The sample size was calculated setting alpha risk at .05, beta risk at .20 in a 2-tailed test, a cardiovascular event rate in the group with TNFα below the fourth quartile (28%),10 and a relative risk of events in the group with TNFα within the fourth quartile (2.5), assuming a 5% loss of patients during follow-up. The calculation was performed using GRANMO 5.0 for Windows software (Barcelona, Spain).


Table 1 shows the characteristics of the study population and the patients with cardiovascular events and those without events. At admission, 58 (78%) patients underwent primary percutaneous coronary intervention, and TIMI III flow was obtained in all cases. Primary PCI was not performed in 16 patients; of these, coronary angiography indicated ischemia in 10 and revascularization after the acute phase.

During 6-month follow-up, 31 (41.9%) patients had a cardiovascular event (21 at admission and 10 new events during follow-up); 22 (29.7%) had an ischemic event; of these, there were 9 (12.2%) deaths, always of cardiac origin (5 during hospitalization, although not in the first 48 h), and there was 3 reinfarctions (4%) and 10 cases of angina (13.5%); 19 (25.7%) presented heart failure during hospitalization (61% of the women and 14.3% of the men), 9 (12.2%) were in Killip class II, 8 (10.8%) in Killip class III, and 2 (2.7%) cases of Killip class IV developed after admission; 7 continued in NYHA functional class II, but there were no new cases of heart failure during follow-up.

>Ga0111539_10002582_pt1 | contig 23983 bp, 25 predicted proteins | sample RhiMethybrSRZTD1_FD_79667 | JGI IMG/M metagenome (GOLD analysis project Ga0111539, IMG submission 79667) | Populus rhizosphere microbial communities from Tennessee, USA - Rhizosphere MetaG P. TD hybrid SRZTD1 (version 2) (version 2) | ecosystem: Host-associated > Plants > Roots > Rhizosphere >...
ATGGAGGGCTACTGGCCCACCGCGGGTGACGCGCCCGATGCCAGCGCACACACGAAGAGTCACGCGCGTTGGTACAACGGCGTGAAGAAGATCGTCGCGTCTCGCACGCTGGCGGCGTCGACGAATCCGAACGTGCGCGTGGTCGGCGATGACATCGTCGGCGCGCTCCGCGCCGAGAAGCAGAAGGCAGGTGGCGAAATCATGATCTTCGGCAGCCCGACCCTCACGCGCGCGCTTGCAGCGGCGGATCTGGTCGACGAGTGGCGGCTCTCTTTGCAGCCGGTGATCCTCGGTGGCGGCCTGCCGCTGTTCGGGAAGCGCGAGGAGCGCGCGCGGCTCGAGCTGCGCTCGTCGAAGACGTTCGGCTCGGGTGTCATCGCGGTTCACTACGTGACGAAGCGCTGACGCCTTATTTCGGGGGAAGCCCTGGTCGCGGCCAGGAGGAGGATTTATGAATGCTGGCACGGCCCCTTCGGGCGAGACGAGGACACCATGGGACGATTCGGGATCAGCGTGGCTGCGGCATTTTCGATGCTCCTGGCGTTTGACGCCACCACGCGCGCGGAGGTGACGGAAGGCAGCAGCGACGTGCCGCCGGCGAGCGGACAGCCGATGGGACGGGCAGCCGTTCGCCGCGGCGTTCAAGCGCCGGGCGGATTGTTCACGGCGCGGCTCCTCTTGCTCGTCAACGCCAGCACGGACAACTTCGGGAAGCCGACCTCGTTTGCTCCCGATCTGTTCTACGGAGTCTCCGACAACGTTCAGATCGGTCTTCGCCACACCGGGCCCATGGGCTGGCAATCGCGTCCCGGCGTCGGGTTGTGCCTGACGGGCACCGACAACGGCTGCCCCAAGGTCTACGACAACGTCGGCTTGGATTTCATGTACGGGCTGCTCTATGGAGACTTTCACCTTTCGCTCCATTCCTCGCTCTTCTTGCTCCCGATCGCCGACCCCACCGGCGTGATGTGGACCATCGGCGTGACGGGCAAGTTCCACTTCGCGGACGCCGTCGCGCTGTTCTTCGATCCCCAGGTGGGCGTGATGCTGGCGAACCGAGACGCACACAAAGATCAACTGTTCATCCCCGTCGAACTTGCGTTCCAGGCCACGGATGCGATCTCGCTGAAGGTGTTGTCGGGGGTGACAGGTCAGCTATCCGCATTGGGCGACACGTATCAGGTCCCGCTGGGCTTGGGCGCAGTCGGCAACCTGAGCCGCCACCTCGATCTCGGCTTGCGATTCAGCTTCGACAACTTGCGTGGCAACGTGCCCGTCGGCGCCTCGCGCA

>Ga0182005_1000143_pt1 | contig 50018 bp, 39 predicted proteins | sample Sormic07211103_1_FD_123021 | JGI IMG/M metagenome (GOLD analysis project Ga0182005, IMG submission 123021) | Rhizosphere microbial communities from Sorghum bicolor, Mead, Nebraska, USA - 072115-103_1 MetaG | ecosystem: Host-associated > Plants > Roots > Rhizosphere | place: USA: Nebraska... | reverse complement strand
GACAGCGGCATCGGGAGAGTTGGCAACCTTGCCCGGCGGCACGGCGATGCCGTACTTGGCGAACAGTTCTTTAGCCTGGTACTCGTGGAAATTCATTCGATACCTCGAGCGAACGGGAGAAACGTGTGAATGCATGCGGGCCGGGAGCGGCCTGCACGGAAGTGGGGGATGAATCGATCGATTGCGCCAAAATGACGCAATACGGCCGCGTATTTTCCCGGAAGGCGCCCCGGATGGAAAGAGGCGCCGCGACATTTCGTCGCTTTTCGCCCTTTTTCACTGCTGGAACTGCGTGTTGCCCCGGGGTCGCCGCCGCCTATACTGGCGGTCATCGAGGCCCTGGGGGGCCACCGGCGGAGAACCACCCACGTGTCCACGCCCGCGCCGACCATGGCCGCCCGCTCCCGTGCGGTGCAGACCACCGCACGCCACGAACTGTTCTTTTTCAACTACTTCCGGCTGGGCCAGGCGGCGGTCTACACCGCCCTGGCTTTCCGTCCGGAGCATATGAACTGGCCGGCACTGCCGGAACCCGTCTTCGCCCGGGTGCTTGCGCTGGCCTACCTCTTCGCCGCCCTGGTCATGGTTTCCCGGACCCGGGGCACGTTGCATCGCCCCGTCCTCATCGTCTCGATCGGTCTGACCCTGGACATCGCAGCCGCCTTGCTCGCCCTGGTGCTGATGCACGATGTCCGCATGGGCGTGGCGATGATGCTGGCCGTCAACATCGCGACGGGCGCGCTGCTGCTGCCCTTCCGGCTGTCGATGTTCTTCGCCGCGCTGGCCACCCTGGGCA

Table 2 shows the concentrations of cytokines (TNFα and IL-6), sICAM-1, and CRP in the control group and patients. These values were higher in the patients than in the control group for all the variables under study except in the case of TNFα at admission. Its concentrations on the seventh day were 2.52 (1.81-3.40) pg/mL. These concentrations were different in the 3 study samples (Friedman test, P<.001), the highest levels being recorded on the seventh day.